One of the research firm met with managements of couple of large CV financiers to understand the developments in the M&HCV space. Both these companies rank amongst the top 5 commercial vehicle (CV) financiers. Key highlights are:
M&HCV volume to remain weak: The outlook for M&HCV sales continues to remain stressed by the slowing investment cycle, weak industrial growth and high interest rates. In an optimistic case, the managements expect heavy truck volumes to be flat, with a de-growth of 10% being a more likely scenario. While H1 will likely be even weaker; the managements hope for an improvement in the second half on normal monsoons and a possible pickup in the investment cycle.
Signs of pressure visible. Our discussion with the financiers highlighted some clear stress signals on the industry:
· Delayed payment to truck operators. The company’s are yet to witness any significant increase in nonperforming assets; however, there are some signs of stress on the truck operators. For instance, there have been cases of large corporates deferring payments to fleet owners, which in turn can lead to delay in payments of EMI’s. In case, there are any stronger signs of defaults, one might expect these financiers to tighten lending norms.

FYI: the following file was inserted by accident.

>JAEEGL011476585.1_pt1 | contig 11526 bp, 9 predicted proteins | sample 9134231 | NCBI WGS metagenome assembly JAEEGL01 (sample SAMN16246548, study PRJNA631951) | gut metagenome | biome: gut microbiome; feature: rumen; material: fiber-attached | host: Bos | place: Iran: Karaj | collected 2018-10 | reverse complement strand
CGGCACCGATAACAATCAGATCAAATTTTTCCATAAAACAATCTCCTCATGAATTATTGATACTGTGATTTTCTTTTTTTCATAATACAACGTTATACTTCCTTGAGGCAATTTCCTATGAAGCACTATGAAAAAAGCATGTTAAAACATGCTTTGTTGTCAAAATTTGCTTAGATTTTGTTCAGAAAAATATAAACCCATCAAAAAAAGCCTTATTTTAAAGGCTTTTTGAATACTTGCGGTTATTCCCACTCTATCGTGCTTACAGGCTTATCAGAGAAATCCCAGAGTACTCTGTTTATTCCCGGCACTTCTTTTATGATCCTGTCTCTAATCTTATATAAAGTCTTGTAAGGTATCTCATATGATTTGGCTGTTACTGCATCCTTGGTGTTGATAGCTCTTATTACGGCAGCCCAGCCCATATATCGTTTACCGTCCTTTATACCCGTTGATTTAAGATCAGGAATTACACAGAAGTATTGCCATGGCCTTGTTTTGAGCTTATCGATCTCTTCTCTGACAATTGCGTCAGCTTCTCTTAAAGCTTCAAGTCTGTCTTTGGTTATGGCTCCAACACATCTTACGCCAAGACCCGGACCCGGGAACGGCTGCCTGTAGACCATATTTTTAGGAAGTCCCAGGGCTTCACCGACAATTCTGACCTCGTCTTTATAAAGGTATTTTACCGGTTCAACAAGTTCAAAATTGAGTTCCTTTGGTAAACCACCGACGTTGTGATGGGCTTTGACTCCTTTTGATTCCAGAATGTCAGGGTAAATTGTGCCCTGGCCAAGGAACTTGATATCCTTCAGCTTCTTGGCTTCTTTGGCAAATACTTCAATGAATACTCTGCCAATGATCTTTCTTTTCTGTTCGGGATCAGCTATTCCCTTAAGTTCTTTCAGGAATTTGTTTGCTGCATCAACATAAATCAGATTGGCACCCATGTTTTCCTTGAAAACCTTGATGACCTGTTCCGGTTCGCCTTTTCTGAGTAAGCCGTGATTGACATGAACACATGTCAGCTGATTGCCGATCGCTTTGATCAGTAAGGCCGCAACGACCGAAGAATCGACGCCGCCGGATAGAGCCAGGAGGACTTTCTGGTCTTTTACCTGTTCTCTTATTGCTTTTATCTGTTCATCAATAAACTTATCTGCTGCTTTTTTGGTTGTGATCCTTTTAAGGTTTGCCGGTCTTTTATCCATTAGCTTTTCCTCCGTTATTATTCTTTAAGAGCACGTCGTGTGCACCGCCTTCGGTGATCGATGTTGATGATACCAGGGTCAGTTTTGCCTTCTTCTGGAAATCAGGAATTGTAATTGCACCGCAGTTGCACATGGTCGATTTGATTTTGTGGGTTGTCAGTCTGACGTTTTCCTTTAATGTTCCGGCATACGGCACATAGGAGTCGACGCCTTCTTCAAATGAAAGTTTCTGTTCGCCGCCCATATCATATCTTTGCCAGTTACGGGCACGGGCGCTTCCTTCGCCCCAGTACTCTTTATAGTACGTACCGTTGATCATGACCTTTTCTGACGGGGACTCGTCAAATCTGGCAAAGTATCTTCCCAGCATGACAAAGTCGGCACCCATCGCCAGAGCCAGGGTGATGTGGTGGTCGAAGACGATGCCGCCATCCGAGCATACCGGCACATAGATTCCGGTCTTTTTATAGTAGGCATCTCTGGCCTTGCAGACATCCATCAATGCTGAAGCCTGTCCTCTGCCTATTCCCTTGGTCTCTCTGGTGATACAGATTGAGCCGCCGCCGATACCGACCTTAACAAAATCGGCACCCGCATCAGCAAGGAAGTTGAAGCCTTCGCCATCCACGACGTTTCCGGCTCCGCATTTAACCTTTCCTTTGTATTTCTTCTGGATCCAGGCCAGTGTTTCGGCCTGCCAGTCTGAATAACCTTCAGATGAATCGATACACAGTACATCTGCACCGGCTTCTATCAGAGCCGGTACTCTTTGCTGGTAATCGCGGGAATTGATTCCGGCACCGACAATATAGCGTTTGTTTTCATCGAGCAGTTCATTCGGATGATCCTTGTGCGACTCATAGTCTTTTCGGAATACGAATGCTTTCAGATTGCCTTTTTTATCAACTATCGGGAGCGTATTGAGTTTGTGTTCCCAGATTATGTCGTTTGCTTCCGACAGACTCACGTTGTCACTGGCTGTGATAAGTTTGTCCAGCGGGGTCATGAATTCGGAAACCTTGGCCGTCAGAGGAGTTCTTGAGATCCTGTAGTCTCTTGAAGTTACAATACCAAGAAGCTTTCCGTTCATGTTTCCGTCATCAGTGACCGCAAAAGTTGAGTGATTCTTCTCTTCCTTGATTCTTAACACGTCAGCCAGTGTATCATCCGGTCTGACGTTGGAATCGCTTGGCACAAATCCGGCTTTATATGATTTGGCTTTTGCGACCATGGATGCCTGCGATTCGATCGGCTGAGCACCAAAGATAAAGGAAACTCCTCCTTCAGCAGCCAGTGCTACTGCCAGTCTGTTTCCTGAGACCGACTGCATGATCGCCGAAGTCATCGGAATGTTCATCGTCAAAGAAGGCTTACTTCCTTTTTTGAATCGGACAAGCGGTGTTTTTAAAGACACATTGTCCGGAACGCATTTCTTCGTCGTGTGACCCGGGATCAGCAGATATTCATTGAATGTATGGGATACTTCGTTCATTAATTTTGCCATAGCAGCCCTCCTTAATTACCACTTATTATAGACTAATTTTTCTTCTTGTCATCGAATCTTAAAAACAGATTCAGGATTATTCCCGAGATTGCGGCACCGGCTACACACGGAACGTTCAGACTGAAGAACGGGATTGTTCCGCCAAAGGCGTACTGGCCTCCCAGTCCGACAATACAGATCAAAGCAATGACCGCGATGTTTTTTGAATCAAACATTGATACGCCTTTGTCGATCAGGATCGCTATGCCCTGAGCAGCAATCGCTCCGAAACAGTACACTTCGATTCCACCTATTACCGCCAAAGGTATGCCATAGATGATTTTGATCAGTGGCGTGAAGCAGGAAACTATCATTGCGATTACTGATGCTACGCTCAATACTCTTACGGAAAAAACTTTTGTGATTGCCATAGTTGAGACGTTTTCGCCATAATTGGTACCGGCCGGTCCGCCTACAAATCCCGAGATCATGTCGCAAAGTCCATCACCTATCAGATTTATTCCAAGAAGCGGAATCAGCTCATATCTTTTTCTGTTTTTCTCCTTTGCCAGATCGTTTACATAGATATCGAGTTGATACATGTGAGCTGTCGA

· Exit of first time buyers from the market. There are few first time buyers (FTBs) in the market due to a deterioration in the incremental freight availability. FTBs are typically funded by smaller NBFCs. Consequently, with the exit of FTBs, there has been a consolidation the CV financing market, where the top 5 players have gained market share.
· Dealer inventory rising. The company’s indicated that retail volumes (~30%) had declined more than the wholesale unit sales (16%) in the first quarter. This is a strong indication that dealer inventories may have shown an uptick.